TV news = Bigg Boss?

15 Dec,2011

By Ranjona Banerji


As has happened with newspapers, there are small signs that television will also walk along the same line – the journalistic desire to question the intransigence of Anna Hazare and his insistence on his version of the Lokpal Bill. The political classes appear to be certain that they want more time and will not be harried into passing a bill which may be inadequate. The enormous scope given to members of Anna Hazare’s movement has been considerably reduced on television as other news enters the cycle.


On Wednesday, for instance, the black money debate in the Lok Sabha got much play on television and led, as usual, to plenty of screaming and shouting on panel discussions later. The tendency of these leaders of society to yell and brawl on TV shows remains appalling and a tremendous indictment of Indian manners. However, it is also fair to say that most people do not behave like this in real life, thankfully and perhaps neither do these habitual TV guests when the cameras are turned off.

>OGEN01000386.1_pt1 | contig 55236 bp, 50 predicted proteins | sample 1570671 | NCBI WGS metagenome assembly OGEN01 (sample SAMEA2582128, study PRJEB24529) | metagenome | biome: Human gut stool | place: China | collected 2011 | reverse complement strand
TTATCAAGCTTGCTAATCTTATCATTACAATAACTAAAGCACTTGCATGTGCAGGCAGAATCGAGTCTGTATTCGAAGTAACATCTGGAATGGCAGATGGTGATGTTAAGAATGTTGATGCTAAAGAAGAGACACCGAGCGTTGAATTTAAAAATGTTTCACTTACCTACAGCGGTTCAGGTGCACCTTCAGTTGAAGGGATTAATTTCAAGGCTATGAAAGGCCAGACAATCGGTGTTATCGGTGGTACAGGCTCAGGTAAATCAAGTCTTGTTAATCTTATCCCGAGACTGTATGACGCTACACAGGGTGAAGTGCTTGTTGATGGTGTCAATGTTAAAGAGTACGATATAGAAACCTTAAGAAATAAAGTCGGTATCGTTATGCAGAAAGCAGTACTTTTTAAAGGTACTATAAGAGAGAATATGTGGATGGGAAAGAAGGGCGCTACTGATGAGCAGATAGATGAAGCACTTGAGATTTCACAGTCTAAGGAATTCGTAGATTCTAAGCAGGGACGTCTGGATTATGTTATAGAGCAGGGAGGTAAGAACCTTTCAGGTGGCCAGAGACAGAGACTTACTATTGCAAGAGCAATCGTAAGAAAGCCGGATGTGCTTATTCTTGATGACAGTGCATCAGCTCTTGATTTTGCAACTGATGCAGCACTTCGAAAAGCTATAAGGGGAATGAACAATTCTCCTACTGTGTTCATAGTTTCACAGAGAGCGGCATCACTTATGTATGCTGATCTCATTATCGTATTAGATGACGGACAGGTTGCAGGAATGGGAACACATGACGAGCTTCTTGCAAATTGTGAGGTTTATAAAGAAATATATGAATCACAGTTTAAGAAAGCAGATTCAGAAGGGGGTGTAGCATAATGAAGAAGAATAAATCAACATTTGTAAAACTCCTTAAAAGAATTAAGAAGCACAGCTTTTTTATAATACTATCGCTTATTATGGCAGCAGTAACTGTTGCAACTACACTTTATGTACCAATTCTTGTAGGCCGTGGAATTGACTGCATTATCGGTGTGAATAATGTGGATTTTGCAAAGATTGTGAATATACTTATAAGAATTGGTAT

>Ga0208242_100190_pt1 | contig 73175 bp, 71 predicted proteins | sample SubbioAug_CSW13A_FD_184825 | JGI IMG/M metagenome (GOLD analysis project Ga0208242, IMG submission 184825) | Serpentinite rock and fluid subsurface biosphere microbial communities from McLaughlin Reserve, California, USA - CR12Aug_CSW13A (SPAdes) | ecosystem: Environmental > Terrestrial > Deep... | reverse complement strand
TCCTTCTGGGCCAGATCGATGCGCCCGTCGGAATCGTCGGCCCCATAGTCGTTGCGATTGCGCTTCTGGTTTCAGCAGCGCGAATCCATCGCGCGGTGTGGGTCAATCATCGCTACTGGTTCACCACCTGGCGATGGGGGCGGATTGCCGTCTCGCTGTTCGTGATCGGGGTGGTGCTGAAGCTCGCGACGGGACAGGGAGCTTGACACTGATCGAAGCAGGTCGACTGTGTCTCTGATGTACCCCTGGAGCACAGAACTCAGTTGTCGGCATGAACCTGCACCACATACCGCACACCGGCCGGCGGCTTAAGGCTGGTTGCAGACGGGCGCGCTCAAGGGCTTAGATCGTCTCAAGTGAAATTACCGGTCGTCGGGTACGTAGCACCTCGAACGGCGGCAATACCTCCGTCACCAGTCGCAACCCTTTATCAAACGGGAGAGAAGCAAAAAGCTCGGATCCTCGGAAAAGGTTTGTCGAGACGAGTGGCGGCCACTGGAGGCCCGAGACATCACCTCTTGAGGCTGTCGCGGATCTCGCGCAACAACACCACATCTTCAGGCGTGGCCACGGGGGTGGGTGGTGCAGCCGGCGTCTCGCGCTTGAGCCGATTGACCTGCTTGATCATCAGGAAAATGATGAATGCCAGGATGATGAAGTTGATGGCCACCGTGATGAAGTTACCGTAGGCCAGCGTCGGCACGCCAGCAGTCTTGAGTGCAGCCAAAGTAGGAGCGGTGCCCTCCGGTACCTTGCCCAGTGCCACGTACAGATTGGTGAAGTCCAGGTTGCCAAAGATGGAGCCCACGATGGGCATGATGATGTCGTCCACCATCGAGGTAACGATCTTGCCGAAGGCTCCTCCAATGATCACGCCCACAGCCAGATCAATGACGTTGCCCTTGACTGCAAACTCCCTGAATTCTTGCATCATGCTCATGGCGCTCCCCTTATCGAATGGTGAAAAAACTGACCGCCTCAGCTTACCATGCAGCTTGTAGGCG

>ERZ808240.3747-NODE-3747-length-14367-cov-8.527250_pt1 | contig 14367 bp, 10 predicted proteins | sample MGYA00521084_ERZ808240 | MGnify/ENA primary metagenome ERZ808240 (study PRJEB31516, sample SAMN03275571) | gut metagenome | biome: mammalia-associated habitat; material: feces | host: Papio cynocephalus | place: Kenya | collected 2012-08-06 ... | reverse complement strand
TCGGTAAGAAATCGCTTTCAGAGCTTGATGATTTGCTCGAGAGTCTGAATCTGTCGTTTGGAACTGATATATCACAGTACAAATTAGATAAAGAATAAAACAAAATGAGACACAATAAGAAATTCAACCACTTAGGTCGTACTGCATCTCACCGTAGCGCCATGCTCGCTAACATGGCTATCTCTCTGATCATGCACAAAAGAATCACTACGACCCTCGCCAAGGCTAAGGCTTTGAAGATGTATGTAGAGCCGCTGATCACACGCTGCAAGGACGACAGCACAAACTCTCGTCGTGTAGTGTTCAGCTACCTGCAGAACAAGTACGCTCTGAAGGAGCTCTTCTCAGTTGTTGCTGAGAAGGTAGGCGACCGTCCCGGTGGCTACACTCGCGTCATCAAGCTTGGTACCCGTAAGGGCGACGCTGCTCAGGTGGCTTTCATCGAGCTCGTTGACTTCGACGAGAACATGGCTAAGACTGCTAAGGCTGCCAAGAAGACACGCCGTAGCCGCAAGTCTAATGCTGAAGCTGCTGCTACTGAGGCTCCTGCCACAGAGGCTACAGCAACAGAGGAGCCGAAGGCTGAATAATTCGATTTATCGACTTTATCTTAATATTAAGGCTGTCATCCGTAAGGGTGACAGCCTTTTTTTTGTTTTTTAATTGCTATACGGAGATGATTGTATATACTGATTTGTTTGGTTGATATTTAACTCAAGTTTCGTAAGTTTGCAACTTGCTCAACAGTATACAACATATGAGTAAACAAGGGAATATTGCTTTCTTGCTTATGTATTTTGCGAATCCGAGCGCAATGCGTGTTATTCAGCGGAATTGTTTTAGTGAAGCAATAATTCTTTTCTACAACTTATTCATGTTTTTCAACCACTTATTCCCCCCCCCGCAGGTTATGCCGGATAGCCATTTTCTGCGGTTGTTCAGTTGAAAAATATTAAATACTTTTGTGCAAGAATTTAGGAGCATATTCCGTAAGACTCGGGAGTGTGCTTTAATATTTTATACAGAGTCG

The terrible news of the deaths of more than 100 people in West Bengal from drinking contaminated illegal alcohol dominated Thursday’s TV bulletins, which includes the international channels as well. TV of course is concentrating on the human story so we will get the bigger picture from the newspapers. West Bengal chief minister Mamata Banerjee, already getting flak from a once-enamoured media, now has to do damage control on a number of fronts and this is bound to be further debated.




James Murdoch, son of media tycoon Rupert, has now admitted that he knew about the phone-hacking practices used by journalists in his newspapers. Earlier this year, James had told a British parliamentary committee investigating phone-hacking that he knew nothing about it. More media scrutiny will – and must – ensue.




The Indian Olympic Association has decided not to boycott the Olympic Games, as demanded by the sports ministers, some activists and a few sportspersons, in spite of Dow Chemicals’ involvement in the Games. More debate is expected and more TV-inspired pyrotechnics.
TV news in India is like the Bigg Boss for those with intellectual pretensions.



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